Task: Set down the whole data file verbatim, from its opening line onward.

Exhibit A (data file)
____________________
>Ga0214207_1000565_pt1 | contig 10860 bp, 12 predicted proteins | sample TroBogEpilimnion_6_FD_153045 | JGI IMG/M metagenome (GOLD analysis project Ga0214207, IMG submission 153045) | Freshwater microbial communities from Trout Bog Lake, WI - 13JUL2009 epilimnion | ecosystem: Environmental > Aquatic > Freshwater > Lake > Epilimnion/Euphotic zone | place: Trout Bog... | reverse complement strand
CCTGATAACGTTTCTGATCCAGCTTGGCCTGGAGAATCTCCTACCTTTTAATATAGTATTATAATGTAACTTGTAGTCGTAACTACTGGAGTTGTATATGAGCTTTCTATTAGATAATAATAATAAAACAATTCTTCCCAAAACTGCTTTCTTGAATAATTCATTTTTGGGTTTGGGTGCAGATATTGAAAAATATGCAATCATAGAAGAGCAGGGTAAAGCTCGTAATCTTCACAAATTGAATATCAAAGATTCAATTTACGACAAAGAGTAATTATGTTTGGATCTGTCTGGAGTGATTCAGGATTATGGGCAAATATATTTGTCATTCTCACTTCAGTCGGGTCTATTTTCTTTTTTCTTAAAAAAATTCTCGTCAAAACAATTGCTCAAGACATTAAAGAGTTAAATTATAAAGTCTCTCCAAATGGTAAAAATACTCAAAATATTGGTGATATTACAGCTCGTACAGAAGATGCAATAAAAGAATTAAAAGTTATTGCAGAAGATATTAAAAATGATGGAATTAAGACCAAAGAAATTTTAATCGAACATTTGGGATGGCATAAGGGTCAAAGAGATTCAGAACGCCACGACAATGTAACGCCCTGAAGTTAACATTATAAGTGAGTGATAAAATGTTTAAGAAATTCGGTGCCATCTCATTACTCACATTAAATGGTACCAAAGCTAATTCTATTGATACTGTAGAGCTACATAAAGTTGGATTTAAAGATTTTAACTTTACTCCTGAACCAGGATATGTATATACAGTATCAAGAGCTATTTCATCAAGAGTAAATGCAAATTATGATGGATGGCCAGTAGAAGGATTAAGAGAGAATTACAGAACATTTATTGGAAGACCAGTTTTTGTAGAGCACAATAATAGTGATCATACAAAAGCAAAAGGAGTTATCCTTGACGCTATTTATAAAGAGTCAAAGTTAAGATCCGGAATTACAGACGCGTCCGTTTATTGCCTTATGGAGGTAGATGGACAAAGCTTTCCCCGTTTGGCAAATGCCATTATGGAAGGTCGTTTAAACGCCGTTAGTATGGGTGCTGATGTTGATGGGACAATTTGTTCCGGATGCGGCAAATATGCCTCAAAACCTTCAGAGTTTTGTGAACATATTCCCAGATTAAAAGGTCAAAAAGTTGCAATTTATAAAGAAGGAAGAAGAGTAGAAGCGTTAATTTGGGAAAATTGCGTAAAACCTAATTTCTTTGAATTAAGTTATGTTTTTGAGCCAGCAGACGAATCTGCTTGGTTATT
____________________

>Ga0214207_1000565_pt1 | contig 10860 bp, 12 predicted proteins | sample TroBogEpilimnion_6_FD_153045 | JGI IMG/M metagenome (GOLD analysis project Ga0214207, IMG submission 153045) | Freshwater microbial communities from Trout Bog Lake, WI - 13JUL2009 epilimnion | ecosystem: Environmental > Aquatic > Freshwater > Lake > Epilimnion/Euphotic zone | place: Trout Bog... | reverse complement strand
CCTGATAACGTTTCTGATCCAGCTTGGCCTGGAGAATCTCCTACCTTTTAATATAGTATTATAATGTAACTTGTAGTCGTAACTACTGGAGTTGTATATGAGCTTTCTATTAGATAATAATAATAAAACAATTCTTCCCAAAACTGCTTTCTTGAATAATTCATTTTTGGGTTTGGGTGCAGATATTGAAAAATATGCAATCATAGAAGAGCAGGGTAAAGCTCGTAATCTTCACAAATTGAATATCAAAGATTCAATTTACGACAAAGAGTAATTATGTTTGGATCTGTCTGGAGTGATTCAGGATTATGGGCAAATATATTTGTCATTCTCACTTCAGTCGGGTCTATTTTCTTTTTTCTTAAAAAAATTCTCGTCAAAACAATTGCTCAAGACATTAAAGAGTTAAATTATAAAGTCTCTCCAAATGGTAAAAATACTCAAAATATTGGTGATATTACAGCTCGTACAGAAGATGCAATAAAAGAATTAAAAGTTATTGCAGAAGATATTAAAAATGATGGAATTAAGACCAAAGAAATTTTAATCGAACATTTGGGATGGCATAAGGGTCAAAGAGATTCAGAACGCCACGACAATGTAACGCCCTGAAGTTAACATTATAAGTGAGTGATAAAATGTTTAAGAAATTCGGTGCCATCTCATTACTCACATTAAATGGTACCAAAGCTAATTCTATTGATACTGTAGAGCTACATAAAGTTGGATTTAAAGATTTTAACTTTACTCCTGAACCAGGATATGTATATACAGTATCAAGAGCTATTTCATCAAGAGTAAATGCAAATTATGATGGATGGCCAGTAGAAGGATTAAGAGAGAATTACAGAACATTTATTGGAAGACCAGTTTTTGTAGAGCACAATAATAGTGATCATACAAAAGCAAAAGGAGTTATCCTTGACGCTATTTATAAAGAGTCAAAGTTAAGATCCGGAATTACAGACGCGTCCGTTTATTGCCTTATGGAGGTAGATGGACAAAGCTTTCCCCGTTTGGCAAATGCCATTATGGAAGGTCGTTTAAACGCCGTTAGTATGGGTGCTGATGTTGATGGGACAATTTGTTCCGGATGCGGCAAATATGCCTCAAAACCTTCAGAGTTTTGTGAACATATTCCCAGATTAAAAGGTCAAAAAGTTGCAATTTATAAAGAAGGAAGAAGAGTAGAAGCGTTAATTTGGGAAAATTGCGTAAAACCTAATTTCTTTGAATTAAGTTATGTTTTTGAGCCAGCAGACGAATCTGCTTGGTTATT